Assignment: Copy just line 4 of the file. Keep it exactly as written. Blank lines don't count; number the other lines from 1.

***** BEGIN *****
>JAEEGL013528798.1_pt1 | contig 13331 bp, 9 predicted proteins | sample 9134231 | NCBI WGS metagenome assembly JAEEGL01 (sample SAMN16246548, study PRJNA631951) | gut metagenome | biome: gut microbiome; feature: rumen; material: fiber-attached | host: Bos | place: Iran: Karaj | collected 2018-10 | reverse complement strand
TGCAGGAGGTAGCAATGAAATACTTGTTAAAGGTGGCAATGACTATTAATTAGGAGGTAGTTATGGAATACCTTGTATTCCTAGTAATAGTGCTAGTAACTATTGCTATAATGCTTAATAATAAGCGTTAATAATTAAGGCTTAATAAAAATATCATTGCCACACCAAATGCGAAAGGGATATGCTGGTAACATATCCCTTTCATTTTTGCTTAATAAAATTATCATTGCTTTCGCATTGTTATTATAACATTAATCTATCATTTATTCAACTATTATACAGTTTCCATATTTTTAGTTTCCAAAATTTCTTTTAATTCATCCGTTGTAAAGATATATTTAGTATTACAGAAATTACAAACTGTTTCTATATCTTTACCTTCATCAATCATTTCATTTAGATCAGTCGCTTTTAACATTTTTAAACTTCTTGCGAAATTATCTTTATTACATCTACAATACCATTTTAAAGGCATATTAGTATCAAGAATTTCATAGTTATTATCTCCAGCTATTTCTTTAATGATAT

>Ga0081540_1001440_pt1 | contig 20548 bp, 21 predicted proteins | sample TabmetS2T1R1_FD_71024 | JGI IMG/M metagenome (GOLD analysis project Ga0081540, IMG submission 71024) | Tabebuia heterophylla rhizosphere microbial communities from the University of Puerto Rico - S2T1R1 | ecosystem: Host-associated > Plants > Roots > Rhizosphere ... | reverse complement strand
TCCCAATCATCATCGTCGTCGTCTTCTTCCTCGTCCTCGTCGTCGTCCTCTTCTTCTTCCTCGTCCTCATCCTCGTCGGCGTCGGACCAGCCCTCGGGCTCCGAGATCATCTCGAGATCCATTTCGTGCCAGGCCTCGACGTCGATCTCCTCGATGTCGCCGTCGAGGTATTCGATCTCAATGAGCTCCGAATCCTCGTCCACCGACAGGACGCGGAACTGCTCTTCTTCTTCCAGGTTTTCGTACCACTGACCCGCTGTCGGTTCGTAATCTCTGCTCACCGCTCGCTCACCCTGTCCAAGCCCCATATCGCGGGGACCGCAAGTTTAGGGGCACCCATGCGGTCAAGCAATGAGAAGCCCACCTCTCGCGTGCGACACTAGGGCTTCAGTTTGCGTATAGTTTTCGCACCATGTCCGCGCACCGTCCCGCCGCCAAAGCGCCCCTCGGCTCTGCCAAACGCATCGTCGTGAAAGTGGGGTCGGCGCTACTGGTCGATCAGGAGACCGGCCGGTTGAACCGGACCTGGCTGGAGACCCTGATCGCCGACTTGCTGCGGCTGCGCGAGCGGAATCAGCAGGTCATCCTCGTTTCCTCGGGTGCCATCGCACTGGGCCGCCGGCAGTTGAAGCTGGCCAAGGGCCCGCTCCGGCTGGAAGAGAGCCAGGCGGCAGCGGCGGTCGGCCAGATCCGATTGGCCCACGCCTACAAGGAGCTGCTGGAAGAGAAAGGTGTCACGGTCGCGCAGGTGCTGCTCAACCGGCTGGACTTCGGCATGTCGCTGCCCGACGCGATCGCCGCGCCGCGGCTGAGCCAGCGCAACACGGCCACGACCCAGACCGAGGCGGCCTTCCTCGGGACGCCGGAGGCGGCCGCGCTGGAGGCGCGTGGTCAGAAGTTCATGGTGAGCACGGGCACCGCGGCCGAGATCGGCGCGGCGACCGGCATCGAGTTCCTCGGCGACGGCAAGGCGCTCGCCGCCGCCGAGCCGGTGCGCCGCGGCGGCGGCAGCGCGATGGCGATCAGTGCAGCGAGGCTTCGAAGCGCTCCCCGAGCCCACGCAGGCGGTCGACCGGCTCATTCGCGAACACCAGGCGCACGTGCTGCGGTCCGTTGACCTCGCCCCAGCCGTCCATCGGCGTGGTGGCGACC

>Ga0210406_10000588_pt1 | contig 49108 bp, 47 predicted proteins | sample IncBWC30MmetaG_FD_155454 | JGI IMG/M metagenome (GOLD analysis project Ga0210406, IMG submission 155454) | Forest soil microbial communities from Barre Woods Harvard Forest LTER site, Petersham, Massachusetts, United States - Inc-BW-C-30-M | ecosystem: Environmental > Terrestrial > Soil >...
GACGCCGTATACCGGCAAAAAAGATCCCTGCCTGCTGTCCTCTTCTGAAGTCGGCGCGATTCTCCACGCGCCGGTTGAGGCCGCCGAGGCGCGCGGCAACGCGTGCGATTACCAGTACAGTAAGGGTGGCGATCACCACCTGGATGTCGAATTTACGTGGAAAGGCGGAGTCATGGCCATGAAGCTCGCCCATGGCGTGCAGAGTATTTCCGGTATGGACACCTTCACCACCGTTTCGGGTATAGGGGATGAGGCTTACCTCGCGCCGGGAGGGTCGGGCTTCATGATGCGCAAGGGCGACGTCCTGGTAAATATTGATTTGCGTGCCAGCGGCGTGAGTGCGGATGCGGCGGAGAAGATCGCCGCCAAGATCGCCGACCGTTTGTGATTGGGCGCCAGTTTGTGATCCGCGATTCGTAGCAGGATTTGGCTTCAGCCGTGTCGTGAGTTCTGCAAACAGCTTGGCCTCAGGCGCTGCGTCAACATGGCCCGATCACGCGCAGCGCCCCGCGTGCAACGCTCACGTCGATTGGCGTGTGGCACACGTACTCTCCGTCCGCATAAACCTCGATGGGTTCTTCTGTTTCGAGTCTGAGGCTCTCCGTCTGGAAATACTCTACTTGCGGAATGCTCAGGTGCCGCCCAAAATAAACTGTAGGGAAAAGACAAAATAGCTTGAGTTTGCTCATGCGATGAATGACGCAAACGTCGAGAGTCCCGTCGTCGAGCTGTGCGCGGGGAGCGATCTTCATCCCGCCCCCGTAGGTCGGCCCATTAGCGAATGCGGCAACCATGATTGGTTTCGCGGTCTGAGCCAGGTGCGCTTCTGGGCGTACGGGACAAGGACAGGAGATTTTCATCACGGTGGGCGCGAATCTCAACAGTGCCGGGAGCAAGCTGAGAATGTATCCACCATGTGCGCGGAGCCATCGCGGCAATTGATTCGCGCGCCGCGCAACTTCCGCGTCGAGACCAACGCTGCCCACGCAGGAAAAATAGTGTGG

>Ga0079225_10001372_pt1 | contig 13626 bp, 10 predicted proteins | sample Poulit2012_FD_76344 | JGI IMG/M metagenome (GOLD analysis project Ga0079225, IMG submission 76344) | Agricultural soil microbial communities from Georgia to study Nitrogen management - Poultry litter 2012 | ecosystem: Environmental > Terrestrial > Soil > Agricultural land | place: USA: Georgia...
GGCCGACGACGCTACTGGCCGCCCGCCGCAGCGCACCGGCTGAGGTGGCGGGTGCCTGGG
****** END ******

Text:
TCCCAATCATCATCGTCGTCGTCTTCTTCCTCGTCCTCGTCGTCGTCCTCTTCTTCTTCCTCGTCCTCATCCTCGTCGGCGTCGGACCAGCCCTCGGGCTCCGAGATCATCTCGAGATCCATTTCGTGCCAGGCCTCGACGTCGATCTCCTCGATGTCGCCGTCGAGGTATTCGATCTCAATGAGCTCCGAATCCTCGTCCACCGACAGGACGCGGAACTGCTCTTCTTCTTCCAGGTTTTCGTACCACTGACCCGCTGTCGGTTCGTAATCTCTGCTCACCGCTCGCTCACCCTGTCCAAGCCCCATATCGCGGGGACCGCAAGTTTAGGGGCACCCATGCGGTCAAGCAATGAGAAGCCCACCTCTCGCGTGCGACACTAGGGCTTCAGTTTGCGTATAGTTTTCGCACCATGTCCGCGCACCGTCCCGCCGCCAAAGCGCCCCTCGGCTCTGCCAAACGCATCGTCGTGAAAGTGGGGTCGGCGCTACTGGTCGATCAGGAGACCGGCCGGTTGAACCGGACCTGGCTGGAGACCCTGATCGCCGACTTGCTGCGGCTGCGCGAGCGGAATCAGCAGGTCATCCTCGTTTCCTCGGGTGCCATCGCACTGGGCCGCCGGCAGTTGAAGCTGGCCAAGGGCCCGCTCCGGCTGGAAGAGAGCCAGGCGGCAGCGGCGGTCGGCCAGATCCGATTGGCCCACGCCTACAAGGAGCTGCTGGAAGAGAAAGGTGTCACGGTCGCGCAGGTGCTGCTCAACCGGCTGGACTTCGGCATGTCGCTGCCCGACGCGATCGCCGCGCCGCGGCTGAGCCAGCGCAACACGGCCACGACCCAGACCGAGGCGGCCTTCCTCGGGACGCCGGAGGCGGCCGCGCTGGAGGCGCGTGGTCAGAAGTTCATGGTGAGCACGGGCACCGCGGCCGAGATCGGCGCGGCGACCGGCATCGAGTTCCTCGGCGACGGCAAGGCGCTCGCCGCCGCCGAGCCGGTGCGCCGCGGCGGCGGCAGCGCGATGGCGATCAGTGCAGCGAGGCTTCGAAGCGCTCCCCGAGCCCACGCAGGCGGTCGACCGGCTCATTCGCGAACACCAGGCGCACGTGCTGCGGTCCGTTGACCTCGCCCCAGCCGTCCATCGGCGTGGTGGCGACC